I guess I could also use metadata and collections in Scrivener to get the characters both by groups and sorted but that just hasn't happened yet.

Wold building and "Snowflakes" in Scrivener

I use Scrivener to record Worldbuilding information and character information (using the Snowflake method, one for each book).

However, it's just like a file system. You need to have a structure for your files and folders.

In my case, this is still a work in progress, and I'm guessing it depends on the story and the author how exactly this structure is designed.

I use Scrivener tags to mark what document belongs in what book, and then a search collection to get only those documents and folders.

Unfortunately, that information isn't that usable in Scrivener, but you can print it out as a pdf and use the pdf if you need to see a single book.

This information could also be well placed in a Wiki, but I have tried several solutions and opted not to use them for two main reasons:

  • Backups — I'm paranoid enough to want to have a backup copy of my work (or in fact several) and I'm not keen on having my hard earned information in some cloud solution that happens to have a bad day
  • Secrecy – I don't want my information floating around "downtown"... mostly because I don't want it to be out there when I have a readership... a nightmare would be to publish book 1 and then have an enthused fan tell everybody about book 12...

Scrivener's link functionality does, however, give an almost Wiki-like feeling anyway.

Update: I did look into Wikis and found DokuWiki. It apparently can be run from a thumb drive and has, among all *nixes, support for Windows and MacOS, negating all above issues, adding one of technical complexity instead. I haven't tested DokuWiki though.

yEd for relationships, families, etc

yEd is a great tool for visualizing relationships between things, events in a story, family trees, etc.

One of the greatest things, that I really recommend you learn if you are going to use yEd, is it's layout functions.

It has several pretty smart functions for taking a jumble of lines and nodes and lay them out in a way that makes sense.

The three I use most is hierarchical layouts, family tree layouts, and something akin to organic chemistry layout.

Bonus tip: Divide and Conquer

Quite early when I started planning my current project I realized that for all this overall structure and grand plotting, the readers will still want to go to the bookstore to purchase one of my books and have an I-read-a-book-experience from it.

Each book has to be self-contained primarily and rely on earlier books, or foreshadow later books, only if it doesn't break self-containment. (I.e. the reader doesn't get annoyed or confused by it...)

My project contains a number of books and I've spent a very long time doing "Snowflakes" for them, to step 5. Some to step 6.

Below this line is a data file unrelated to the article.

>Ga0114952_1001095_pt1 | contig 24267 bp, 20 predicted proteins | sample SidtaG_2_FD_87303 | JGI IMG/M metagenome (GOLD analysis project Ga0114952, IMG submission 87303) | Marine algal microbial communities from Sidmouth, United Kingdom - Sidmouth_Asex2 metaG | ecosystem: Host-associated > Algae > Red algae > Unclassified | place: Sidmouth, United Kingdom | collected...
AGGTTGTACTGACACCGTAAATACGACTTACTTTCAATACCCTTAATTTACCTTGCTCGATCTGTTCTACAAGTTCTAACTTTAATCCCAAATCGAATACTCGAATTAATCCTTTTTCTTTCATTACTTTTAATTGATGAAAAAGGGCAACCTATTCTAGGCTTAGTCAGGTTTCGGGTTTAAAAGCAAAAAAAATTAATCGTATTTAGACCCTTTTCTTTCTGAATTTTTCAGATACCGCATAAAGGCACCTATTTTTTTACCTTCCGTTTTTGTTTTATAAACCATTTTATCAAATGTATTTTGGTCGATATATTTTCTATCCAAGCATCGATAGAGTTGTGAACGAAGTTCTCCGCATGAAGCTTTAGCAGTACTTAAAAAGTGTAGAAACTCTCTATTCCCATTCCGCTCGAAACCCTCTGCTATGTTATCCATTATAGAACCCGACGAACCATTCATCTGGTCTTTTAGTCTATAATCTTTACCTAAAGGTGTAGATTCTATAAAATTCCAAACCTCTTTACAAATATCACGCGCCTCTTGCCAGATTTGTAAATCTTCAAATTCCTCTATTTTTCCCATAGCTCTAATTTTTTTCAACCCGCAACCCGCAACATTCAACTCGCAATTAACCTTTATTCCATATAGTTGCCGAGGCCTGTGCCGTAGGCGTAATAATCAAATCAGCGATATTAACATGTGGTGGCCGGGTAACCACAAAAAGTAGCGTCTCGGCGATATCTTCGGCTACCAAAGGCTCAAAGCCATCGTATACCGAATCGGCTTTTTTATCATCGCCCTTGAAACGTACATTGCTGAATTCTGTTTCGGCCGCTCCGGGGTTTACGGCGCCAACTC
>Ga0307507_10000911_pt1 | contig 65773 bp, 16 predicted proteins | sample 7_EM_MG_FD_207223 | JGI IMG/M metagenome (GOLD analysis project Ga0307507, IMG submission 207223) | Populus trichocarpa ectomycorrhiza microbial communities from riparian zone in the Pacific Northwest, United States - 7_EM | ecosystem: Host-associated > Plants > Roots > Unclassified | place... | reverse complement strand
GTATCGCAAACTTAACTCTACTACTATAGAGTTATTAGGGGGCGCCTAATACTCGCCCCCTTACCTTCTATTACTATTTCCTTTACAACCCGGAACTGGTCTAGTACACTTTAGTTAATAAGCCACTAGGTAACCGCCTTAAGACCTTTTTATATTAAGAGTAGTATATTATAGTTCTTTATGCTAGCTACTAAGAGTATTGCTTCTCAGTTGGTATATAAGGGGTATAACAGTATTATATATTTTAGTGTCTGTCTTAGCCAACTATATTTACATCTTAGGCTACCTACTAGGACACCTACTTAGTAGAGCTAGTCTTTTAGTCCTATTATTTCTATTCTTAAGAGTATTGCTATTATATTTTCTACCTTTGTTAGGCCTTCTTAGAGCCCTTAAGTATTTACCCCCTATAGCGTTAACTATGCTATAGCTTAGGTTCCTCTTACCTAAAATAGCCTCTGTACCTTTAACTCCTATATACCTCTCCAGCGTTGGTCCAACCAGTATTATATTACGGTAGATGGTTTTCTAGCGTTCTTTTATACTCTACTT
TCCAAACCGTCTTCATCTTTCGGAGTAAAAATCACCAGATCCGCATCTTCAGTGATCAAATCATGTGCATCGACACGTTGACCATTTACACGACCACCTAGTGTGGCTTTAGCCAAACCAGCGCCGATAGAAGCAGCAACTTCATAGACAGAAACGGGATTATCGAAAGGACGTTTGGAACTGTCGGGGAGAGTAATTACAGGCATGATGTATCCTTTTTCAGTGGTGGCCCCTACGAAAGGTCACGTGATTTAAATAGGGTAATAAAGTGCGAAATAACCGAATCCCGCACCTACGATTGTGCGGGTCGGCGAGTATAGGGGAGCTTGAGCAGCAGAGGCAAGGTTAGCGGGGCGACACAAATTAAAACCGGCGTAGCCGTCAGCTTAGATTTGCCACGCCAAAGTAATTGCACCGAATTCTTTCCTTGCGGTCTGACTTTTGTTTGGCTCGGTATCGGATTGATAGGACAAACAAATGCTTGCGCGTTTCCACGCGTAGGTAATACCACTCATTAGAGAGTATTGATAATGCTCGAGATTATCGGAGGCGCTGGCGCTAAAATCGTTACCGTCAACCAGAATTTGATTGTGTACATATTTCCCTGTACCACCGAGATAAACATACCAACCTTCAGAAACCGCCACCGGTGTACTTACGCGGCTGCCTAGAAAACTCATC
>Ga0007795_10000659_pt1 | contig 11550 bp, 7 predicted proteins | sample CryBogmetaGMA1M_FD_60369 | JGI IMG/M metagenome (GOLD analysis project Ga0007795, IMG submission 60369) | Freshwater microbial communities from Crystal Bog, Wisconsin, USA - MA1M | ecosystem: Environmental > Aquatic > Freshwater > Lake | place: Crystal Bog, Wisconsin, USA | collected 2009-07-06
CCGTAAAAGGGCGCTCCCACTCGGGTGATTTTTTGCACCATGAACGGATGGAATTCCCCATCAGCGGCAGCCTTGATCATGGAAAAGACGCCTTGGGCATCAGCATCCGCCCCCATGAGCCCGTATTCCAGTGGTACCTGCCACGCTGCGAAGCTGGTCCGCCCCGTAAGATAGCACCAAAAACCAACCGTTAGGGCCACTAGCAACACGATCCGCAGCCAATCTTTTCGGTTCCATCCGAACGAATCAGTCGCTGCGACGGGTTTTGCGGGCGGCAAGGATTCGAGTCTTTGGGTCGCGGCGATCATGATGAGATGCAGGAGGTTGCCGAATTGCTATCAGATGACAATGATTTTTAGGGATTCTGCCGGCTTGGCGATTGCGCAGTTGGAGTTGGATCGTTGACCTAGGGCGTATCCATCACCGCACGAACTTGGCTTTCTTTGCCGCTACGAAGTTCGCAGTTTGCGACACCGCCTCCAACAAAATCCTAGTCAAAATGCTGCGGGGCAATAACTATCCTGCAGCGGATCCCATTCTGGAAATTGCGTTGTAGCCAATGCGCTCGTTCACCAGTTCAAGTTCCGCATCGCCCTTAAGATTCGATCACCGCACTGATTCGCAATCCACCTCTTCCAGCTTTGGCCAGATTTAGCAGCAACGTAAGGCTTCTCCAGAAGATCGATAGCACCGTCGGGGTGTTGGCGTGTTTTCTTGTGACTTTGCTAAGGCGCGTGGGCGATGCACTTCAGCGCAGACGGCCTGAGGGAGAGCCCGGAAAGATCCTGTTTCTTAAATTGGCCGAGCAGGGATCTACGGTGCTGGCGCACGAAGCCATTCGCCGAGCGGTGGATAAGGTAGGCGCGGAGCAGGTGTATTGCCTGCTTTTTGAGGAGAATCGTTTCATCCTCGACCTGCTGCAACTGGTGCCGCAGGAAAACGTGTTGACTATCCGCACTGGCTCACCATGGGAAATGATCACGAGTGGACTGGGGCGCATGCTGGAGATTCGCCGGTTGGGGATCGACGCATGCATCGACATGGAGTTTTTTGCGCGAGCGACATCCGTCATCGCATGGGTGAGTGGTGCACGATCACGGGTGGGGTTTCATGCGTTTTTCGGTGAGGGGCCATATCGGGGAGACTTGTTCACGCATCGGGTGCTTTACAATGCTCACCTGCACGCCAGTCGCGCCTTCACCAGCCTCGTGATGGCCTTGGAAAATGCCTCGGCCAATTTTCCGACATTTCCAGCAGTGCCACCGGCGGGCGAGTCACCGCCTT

I have a pretty large number of characters; a handful with POV and their important helpers, their antagonists, and the antagonists' important helpers. And then a bunch of rank and file characters below these characters in importance.

Of these, I've so far "snowflaked" all characters to step 3 and then continued with the POV characters and their main antagonists to step 5.

My original plan was to do snowflakes for all books, one step at a time, and then finally start pumping out first drafts.

However, I've come to realize that after a certain level you need to write a book all the way to the first draft to really get your hands dirty with the plots and characters.

I suggest you do the same thing. Plan the overall world, story and character arcs to a certain level and then allow it to be a chaotic mess and clean it up one book at a time.

Sure, I anticipate I'll shoot myself in the foot with some details that may force me to do changes, but for now, I haven't written any actual scenes, anything that I feel "has my heart in it". I've spent most of my time thinking and making decisions and documenting them on a very high level.

Conclusion

In essence, I suggest that you find several tools and combine them to get what you want, that you accept that you will still feel out of control, do plotting and worldbuilding to a certain level and then write one book at a time and let the rest be what it is.

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I am not a writer, but I know of a software tool that is used by writers in game development, specifically in games that are very story-heavy. It's called Articy Draft. It allows writers to view the story at various levels of detail and it also makes non-linear storytelling (a big thing in games) easier to manage.

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Some people like to create a private wiki to hold all the documentation about the world. The best free (and easiest) way I've found to have your own wiki is Google Sites. If you have a Google account, you're all set, you just have to create a new site and start creating pages and filling them with information.